Increased muscle mass, efficient and protective functioning of the cardiovascular system, weight control, increased bone mass, reduction in degenerative disease,and positive mood states are just of few of the benefits from participating in exercise. While both anaerobic and aerobic forms of exercise are of benefit and should be included in any exercise program, aerobic exercise (swimming, cross country skiing, cycling, walking, jogging and especially running) has significant positive effects on the brain. Furthermore, changing the environmental setting (running in the mountains, near streams, off trail, in valleys, etc.) and challenging the body during runs (such as increasing tempo of a run, setting a personal best in training, pushing beyond on some training days, running over rough terrain, etc.) are all related to effective strategies for improving brain function.
Running is especially good for the adult and elderly years as it promotes neuroplasticity of the brain. This is more important as we age because of the loss of neurons and declining memory function that usually takes place. Along with the dynamic neural plasticity changes in the brain that are engendered from running, several other adjustments are also going on. Summarizing what neuroscience has discovered about the brain in recent years, the following is a partial list of the benefits that accrue from running in a diverse environment, challenging self and socializing with other runners.
Increases Blood Flow. Because of increased blood flow, additional oxygen and glucose are supplied to the brain for nourishment, efficiency and fulfilling the need of this organ to operate. The greater the blood flow to the brain, the more apt nerve cells are to receive these vital substances for operating efficiently. Restriction of any of these materials to brain cells could cause serious future problems. Even small reductions weaken the brain, causing future deterioration to this organ.
Maintains Brain Mass. The purpose of brain-derived neurotrophic factor (BDNF) is to increase neurogenesis (creation of new neurons) and produce more efficient connections and communication between neurons. Nerve cells can continue to expand and increase even though there is shrinkage in the size of the brain as we age. Running and other aerobic exercises not only increase BDNF, but also new blood vessels and mass to the brain. Therefore, brain shrinkage is minimized.
Enhances high-level thinking. Current research shows that functional connectivity (neurons connecting with other neurons) is greater in runners than sedentary individuals. Synchronization of neuron connections may lead to higher-level thought processes.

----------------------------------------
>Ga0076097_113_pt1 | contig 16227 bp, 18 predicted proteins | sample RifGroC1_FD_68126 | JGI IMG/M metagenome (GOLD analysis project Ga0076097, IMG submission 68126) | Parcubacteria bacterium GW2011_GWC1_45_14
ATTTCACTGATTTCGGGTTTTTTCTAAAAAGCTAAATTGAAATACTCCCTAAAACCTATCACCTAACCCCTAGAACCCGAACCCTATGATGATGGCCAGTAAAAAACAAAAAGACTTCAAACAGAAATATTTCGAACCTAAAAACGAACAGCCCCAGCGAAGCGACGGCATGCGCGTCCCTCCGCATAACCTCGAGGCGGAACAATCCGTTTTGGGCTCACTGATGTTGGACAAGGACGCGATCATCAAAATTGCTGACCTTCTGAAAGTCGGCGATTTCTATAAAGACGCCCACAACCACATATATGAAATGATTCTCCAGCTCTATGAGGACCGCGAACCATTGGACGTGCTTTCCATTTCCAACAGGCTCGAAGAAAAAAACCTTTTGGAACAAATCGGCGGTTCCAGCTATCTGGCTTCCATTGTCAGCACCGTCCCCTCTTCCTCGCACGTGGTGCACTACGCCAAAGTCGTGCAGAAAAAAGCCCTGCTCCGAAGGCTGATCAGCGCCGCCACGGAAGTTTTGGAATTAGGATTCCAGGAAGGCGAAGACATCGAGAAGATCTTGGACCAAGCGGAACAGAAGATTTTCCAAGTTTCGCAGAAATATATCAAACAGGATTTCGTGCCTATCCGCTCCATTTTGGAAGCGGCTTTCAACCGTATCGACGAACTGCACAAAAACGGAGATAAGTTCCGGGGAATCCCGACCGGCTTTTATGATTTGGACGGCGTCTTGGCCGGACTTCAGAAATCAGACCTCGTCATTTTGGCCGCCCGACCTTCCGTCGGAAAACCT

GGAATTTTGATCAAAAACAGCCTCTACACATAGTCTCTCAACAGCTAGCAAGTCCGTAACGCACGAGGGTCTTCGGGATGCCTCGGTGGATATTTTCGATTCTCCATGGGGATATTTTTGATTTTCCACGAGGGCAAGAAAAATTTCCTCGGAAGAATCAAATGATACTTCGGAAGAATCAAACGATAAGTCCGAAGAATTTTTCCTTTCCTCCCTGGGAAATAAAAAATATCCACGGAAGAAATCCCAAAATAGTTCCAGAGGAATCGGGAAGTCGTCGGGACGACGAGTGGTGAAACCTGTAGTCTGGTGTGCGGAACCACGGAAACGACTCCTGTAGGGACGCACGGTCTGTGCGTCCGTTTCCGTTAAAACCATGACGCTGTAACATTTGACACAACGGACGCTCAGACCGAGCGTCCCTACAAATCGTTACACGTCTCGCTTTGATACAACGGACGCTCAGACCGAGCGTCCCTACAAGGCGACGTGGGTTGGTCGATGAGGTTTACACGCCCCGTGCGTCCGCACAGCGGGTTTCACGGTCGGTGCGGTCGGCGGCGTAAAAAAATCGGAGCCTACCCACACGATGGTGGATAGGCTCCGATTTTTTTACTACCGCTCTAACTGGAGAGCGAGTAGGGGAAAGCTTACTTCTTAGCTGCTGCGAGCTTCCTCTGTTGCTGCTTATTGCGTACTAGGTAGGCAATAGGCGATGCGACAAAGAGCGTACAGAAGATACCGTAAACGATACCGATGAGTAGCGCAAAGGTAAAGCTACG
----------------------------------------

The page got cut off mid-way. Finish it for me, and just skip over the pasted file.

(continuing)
Supports Learning and Memory. The hippocampus, an area of the brain that is responsible for memory and emotion formation, begins to shrink in size as we age. One of the most effective ways to preserve hippocampal tissue is exercise. Running, especially intense running, is one of the better ways to do this.
Forces Us to Think Differently. Studies have also demonstrated that enriched environments positively affect brain function. Running in an environment that utilizes the many senses of the body to feed information about the diversity of the environment and the landscape may stimulate positive brain changes. Furthermore, such skills as monitoring the course, planning a strategy during the run, navigating the course run, thinking about previous runs and performing the many motor skills to change pace or movements throughout the course are all mentally challenging situations encountered by the runner.
Increases Alertness. Exercise enhances brain waves. Using an electroencephalogram (EEG), which demonstrates electrical impulses, it was determined that aerobic exercise augments brain activity, causing a more acute state of readiness and response to the environment. Along with this more alert state, aerobic exercise has been determined to positively affect the visual cortex that may influence perception and decision making.
Running offers many opportunities for challenge. Getting ready to run every day is a challenge. Changing training workouts at least once or twice a week, running up hills and mountains, pushing to the limit, setting a course record and passing a competitor in a race are just a few of the many challenges faced by a runner. Running is one of the most effective and accessible forms of aerobic exercise to maintain a healthy brain — so lace up, and get going!